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From: Mattias Kregert <matti(at)algonet(dot)se>
To: David Gould <dg(at)illustra(dot)com>
Cc: Darren King <darrenk(at)insightdist(dot)com>, pgsql-hackers(at)postgreSQL(dot)org
Subject: Modules
Date: 1998-03-28 13:05:11
Message-ID: (view raw, whole thread or download thread mbox)
Lists: pgsql-hackers
David Gould wrote:
> To load a module into a kernel all you need to do is read the code in,
> resolve the symbols, and maybe call an intialization routine. This is
> merely a variation on loading a shared object (.so) file into a program.
> To add a type and related stuff to a database is really a much harder problem.

I don't agree.

> You need to be able to
>   - add one or more type descriptions                   types table
>   - add input and output functions                      types, functions tables
>   - add cast functions                                  casts, functions tables
>   - add any datatype specific behavior functions        functions table
>   - add access method operators (maybe)                 amops, functions tables
>   - add aggregate operators                             aggregates, functions
>   - add operators                                       operators, functions
>   - provide statistics functions
>   - provide destroy operators
>   - provide .so files for C functions, SQL for sql functions
>     (note this is the part needed for a unix kernel module)
>   - do all the above within a particular schema
> You may also need to create and populate data tables, rules, defaults, etc
> required by the implementation of the new type.

All this would be done by the init function in the module you load.
What we need is a set of functions callable by modules, like
module_register_type(name, descr, func*, textin*, textout*, whatever
module_register_smgr(name, descr, .....)
Casts would be done by converting to a common format (text) and then to
the desired type. Use textin/textout. No special cast functions would
have to exist. Why doesn't it work this way already??? Would not that
solve all casting problems?

> To unload a type requires undoing all the above. But there is a wrinkle: first
> you have to check if there are any dependancies. That is, if the user has
> created a table with one of the new types, you have to drop that table
> (including column defs, indexes, rules, triggers, defaults etc) before
> you can drop the type. Of course the user may not want to drop their tables
> which brings us to the the next problem.

Dependencies are checked by the OS kernel when you try to unload
You cannot unload slhc without first unloading ppp, for example. What's
If you have Mod4X running with /dev/dsp opened, then you can't unload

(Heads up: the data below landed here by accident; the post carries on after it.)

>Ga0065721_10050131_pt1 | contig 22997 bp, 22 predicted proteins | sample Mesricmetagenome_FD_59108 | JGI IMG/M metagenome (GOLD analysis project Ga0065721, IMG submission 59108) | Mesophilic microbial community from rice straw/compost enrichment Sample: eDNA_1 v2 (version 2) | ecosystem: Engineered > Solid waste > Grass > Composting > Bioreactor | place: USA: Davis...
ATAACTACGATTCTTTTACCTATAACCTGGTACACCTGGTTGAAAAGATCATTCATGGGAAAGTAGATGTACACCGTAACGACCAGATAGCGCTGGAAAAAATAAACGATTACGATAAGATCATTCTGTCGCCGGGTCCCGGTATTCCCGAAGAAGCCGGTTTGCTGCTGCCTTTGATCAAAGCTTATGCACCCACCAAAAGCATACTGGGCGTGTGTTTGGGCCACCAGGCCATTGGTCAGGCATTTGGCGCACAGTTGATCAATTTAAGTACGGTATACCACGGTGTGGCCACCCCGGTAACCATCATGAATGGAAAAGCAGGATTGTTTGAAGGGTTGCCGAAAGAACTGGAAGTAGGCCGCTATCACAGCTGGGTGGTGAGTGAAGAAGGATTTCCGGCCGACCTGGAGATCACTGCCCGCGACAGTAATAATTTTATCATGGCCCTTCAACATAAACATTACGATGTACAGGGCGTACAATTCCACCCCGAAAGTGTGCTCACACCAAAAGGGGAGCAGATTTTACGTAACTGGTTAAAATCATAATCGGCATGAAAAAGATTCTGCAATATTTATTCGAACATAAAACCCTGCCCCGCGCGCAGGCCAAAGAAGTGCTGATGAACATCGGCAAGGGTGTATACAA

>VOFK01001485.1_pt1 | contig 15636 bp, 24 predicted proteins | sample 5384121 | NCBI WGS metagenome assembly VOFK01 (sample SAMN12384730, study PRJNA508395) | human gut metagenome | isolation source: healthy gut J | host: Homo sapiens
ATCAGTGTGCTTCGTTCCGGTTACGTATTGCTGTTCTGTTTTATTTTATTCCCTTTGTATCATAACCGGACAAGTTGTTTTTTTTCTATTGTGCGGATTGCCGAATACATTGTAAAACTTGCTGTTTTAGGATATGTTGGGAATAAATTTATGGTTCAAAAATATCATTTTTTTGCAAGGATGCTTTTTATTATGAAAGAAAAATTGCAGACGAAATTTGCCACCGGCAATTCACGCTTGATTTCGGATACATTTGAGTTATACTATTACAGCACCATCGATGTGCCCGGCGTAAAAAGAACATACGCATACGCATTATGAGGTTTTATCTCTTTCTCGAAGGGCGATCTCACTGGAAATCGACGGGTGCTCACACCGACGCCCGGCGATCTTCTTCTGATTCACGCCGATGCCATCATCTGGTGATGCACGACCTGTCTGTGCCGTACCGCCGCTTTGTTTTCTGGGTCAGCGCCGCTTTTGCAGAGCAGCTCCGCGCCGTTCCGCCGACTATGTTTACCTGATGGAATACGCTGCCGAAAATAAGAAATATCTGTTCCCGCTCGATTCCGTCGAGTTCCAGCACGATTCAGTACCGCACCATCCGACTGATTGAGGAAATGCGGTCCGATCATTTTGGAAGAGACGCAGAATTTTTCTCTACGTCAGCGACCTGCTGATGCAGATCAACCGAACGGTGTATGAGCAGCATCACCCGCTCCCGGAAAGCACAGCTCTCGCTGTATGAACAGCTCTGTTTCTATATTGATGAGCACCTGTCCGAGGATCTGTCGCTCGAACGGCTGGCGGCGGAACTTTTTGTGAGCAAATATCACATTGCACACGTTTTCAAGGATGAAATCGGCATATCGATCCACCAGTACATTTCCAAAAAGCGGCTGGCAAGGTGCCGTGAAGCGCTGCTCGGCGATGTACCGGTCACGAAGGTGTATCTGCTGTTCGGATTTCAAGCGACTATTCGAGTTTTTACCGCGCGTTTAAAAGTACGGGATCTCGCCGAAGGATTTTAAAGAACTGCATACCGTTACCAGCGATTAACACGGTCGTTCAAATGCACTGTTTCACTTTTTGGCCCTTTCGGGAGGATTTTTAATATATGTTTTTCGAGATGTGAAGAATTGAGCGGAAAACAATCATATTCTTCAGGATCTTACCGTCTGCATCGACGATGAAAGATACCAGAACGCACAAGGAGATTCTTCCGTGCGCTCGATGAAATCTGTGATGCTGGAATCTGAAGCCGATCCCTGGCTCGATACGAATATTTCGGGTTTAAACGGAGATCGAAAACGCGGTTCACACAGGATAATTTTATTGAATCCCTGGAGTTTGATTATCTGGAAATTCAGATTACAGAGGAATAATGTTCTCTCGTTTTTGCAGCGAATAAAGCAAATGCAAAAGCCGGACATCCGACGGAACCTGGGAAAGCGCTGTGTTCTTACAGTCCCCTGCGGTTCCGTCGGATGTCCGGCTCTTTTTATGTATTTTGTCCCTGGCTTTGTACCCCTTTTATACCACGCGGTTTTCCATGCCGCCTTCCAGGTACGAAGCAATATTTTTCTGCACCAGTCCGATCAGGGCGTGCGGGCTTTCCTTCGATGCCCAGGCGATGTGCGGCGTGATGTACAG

the sound driver, because it is in use, and you cannot unload a.out
if you have a non-ELF program running, and you can see the refcount on
modules and so on... This would not be different in a SQL server.
If you have a cursor open, accessing IP types, then you cannot unload
the IP-types module. Close the cursor, and you can unload the module if
you want to.
You don't have to drop tables containing new types just because you
the module. If you want to SELECT from it, then that module would be
automagically when it is needed.

> When this gets really hard is when it is time to upgrade an existing database
> to a new version. Suppose you add a new column to a type in the new version.
> How does a user with lots of data in dozens of tables using the old type
> install the new module?
> What about restoring a dump from an old version into a system with the new
> version installed?

Suppose you change TIMESTAMP to 64 bits time and 16 bits userid... how
do you
solve that problem? You would probably have to make the textin/textout
for the type recognize the old format and make the appropriate
Perhaps add zero userid, or default to postmaster userid?
This would not be any different if TIMESTAMP was in a separate module.

For the internal storage format, every type could have it's own way
of recognizing different versions of the data. For example, say you have
an IPv4 module and inserts millions of IP-addresses, then you upgrade
to IPv6 module. It would then be able to look at the data and see if
it is a IPv4 or IPv6 address. Of course, you would have problems if you
tried to downgrade and had lots of IPv6 addresses inserted.
MyOwnType could use the first few bits of the data to decide which
version it is, and later releases of MyOwnType-module would be able
to recognize the older formats.
This way, types could be upgraded without dump-and-load procedure.

> Or how about migrating to a different platform? Can we move data from
> a little endian platform (x86) to a big endian platform (sparc)? Obviously
> the .so files will be different, but what about the copying the data out and
> reloading it?

Is this a problem right now? Dump and reload, how can it fail?

> Just to belabor this, it is perfectly reasonable to add a set of types and
> functions that have no 'C' implementation. The 'loadable module' analogy
> misses a lot of the real requirements.

Why would someone want a type without implementation?
Ok, let the module's init function register a type marked as
"non-existant"? Null

/* m */

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